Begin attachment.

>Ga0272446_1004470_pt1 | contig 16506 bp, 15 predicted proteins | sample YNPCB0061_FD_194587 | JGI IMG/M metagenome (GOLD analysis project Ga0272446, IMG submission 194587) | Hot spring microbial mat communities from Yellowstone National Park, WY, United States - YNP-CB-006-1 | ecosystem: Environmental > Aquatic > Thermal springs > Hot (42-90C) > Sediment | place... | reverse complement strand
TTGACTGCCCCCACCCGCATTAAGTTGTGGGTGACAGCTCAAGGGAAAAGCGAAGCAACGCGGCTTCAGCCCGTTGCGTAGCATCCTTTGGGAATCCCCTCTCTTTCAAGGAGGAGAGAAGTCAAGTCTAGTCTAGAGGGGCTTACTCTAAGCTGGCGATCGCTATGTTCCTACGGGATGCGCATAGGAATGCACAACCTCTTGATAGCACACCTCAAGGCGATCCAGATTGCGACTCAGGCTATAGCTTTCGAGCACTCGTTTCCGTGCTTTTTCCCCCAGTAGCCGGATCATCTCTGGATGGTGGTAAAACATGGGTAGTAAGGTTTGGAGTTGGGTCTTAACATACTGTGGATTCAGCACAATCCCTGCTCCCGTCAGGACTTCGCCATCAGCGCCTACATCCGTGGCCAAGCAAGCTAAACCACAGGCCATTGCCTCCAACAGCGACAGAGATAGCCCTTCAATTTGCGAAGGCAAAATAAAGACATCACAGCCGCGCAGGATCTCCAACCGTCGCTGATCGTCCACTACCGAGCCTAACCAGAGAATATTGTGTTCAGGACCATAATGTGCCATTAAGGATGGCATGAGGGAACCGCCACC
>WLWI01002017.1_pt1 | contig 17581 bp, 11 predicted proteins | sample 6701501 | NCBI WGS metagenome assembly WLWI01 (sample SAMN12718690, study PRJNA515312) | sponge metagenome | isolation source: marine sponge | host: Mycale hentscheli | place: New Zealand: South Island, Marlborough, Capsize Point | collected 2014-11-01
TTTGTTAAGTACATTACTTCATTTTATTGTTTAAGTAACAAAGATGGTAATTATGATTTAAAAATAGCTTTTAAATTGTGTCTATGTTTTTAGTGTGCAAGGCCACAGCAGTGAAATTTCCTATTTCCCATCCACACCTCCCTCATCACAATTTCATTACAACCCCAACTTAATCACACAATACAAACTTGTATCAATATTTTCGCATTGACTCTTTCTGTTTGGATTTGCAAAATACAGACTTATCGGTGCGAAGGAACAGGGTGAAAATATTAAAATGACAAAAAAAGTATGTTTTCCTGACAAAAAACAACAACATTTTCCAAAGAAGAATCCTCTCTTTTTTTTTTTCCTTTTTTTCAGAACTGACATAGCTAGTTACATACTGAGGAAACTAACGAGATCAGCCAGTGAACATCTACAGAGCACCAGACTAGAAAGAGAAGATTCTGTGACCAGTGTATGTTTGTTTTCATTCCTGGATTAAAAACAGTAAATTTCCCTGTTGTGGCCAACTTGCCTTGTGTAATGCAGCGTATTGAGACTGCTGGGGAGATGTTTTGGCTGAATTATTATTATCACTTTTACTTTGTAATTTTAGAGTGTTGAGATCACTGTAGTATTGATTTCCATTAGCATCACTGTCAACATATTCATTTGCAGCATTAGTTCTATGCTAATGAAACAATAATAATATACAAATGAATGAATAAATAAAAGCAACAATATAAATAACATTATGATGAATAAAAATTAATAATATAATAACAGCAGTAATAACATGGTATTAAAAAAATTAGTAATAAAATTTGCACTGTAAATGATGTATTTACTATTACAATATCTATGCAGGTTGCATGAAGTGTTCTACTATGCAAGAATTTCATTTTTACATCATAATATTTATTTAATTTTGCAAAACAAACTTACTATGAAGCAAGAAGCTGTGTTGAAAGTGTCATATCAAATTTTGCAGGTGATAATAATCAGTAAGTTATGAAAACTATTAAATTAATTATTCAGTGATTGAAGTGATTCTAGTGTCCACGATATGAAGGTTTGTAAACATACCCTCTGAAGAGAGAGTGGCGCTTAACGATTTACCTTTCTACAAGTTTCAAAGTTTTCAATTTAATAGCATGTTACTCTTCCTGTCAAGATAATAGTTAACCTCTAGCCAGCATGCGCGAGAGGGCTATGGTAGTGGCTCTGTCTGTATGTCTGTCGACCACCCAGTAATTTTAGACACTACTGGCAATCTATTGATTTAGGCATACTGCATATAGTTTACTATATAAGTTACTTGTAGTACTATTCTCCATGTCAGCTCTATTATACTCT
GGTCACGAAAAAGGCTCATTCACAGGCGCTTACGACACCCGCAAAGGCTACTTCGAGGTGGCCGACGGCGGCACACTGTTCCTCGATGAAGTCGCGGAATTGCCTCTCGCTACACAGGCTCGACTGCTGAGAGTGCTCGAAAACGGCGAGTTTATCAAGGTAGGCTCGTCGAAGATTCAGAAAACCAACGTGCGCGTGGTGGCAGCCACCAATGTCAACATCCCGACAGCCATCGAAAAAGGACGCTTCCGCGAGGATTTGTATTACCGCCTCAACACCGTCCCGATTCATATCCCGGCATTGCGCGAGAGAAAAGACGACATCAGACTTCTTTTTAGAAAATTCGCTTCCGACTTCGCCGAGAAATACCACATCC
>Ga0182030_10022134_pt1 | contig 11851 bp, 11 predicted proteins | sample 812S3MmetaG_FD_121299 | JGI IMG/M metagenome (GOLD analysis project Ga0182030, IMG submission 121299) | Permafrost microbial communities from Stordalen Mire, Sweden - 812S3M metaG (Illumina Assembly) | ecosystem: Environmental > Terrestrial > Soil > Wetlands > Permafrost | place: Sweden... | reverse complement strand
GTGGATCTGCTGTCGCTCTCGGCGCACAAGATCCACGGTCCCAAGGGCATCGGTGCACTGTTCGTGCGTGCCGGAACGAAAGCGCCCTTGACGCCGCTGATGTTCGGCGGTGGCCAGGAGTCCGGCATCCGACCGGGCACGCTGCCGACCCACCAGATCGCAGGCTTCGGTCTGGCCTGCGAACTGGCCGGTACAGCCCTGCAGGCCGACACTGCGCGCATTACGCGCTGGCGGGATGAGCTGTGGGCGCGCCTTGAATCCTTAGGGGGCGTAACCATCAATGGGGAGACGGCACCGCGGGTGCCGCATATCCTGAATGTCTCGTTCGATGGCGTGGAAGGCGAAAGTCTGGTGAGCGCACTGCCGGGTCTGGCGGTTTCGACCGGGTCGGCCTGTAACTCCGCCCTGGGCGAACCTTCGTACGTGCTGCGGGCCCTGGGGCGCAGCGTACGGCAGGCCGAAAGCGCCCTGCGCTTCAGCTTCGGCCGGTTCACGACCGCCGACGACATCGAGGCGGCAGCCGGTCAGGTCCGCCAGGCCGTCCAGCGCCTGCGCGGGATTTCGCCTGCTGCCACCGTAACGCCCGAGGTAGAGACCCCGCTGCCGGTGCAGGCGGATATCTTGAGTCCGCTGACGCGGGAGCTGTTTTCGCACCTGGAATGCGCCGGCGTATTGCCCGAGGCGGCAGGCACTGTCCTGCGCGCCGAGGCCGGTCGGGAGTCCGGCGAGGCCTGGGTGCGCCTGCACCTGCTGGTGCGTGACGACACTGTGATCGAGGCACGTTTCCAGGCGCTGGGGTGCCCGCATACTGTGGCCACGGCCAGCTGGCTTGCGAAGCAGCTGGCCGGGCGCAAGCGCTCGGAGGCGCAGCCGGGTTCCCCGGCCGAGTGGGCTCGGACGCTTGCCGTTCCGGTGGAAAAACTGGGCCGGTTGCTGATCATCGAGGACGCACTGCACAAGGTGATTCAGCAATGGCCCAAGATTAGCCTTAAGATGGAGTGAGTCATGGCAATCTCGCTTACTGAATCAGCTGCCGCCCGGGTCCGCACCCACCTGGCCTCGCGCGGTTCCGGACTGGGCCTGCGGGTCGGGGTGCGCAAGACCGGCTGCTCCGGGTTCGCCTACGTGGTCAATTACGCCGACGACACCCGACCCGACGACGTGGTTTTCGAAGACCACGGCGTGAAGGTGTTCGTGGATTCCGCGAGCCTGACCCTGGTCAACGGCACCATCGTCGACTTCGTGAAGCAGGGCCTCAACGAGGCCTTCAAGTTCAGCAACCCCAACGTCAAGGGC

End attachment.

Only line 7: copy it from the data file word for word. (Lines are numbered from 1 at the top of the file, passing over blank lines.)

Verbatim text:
GTGGATCTGCTGTCGCTCTCGGCGCACAAGATCCACGGTCCCAAGGGCATCGGTGCACTGTTCGTGCGTGCCGGAACGAAAGCGCCCTTGACGCCGCTGATGTTCGGCGGTGGCCAGGAGTCCGGCATCCGACCGGGCACGCTGCCGACCCACCAGATCGCAGGCTTCGGTCTGGCCTGCGAACTGGCCGGTACAGCCCTGCAGGCCGACACTGCGCGCATTACGCGCTGGCGGGATGAGCTGTGGGCGCGCCTTGAATCCTTAGGGGGCGTAACCATCAATGGGGAGACGGCACCGCGGGTGCCGCATATCCTGAATGTCTCGTTCGATGGCGTGGAAGGCGAAAGTCTGGTGAGCGCACTGCCGGGTCTGGCGGTTTCGACCGGGTCGGCCTGTAACTCCGCCCTGGGCGAACCTTCGTACGTGCTGCGGGCCCTGGGGCGCAGCGTACGGCAGGCCGAAAGCGCCCTGCGCTTCAGCTTCGGCCGGTTCACGACCGCCGACGACATCGAGGCGGCAGCCGGTCAGGTCCGCCAGGCCGTCCAGCGCCTGCGCGGGATTTCGCCTGCTGCCACCGTAACGCCCGAGGTAGAGACCCCGCTGCCGGTGCAGGCGGATATCTTGAGTCCGCTGACGCGGGAGCTGTTTTCGCACCTGGAATGCGCCGGCGTATTGCCCGAGGCGGCAGGCACTGTCCTGCGCGCCGAGGCCGGTCGGGAGTCCGGCGAGGCCTGGGTGCGCCTGCACCTGCTGGTGCGTGACGACACTGTGATCGAGGCACGTTTCCAGGCGCTGGGGTGCCCGCATACTGTGGCCACGGCCAGCTGGCTTGCGAAGCAGCTGGCCGGGCGCAAGCGCTCGGAGGCGCAGCCGGGTTCCCCGGCCGAGTGGGCTCGGACGCTTGCCGTTCCGGTGGAAAAACTGGGCCGGTTGCTGATCATCGAGGACGCACTGCACAAGGTGATTCAGCAATGGCCCAAGATTAGCCTTAAGATGGAGTGAGTCATGGCAATCTCGCTTACTGAATCAGCTGCCGCCCGGGTCCGCACCCACCTGGCCTCGCGCGGTTCCGGACTGGGCCTGCGGGTCGGGGTGCGCAAGACCGGCTGCTCCGGGTTCGCCTACGTGGTCAATTACGCCGACGACACCCGACCCGACGACGTGGTTTTCGAAGACCACGGCGTGAAGGTGTTCGTGGATTCCGCGAGCCTGACCCTGGTCAACGGCACCATCGTCGACTTCGTGAAGCAGGGCCTCAACGAGGCCTTCAAGTTCAGCAACCCCAACGTCAAGGGC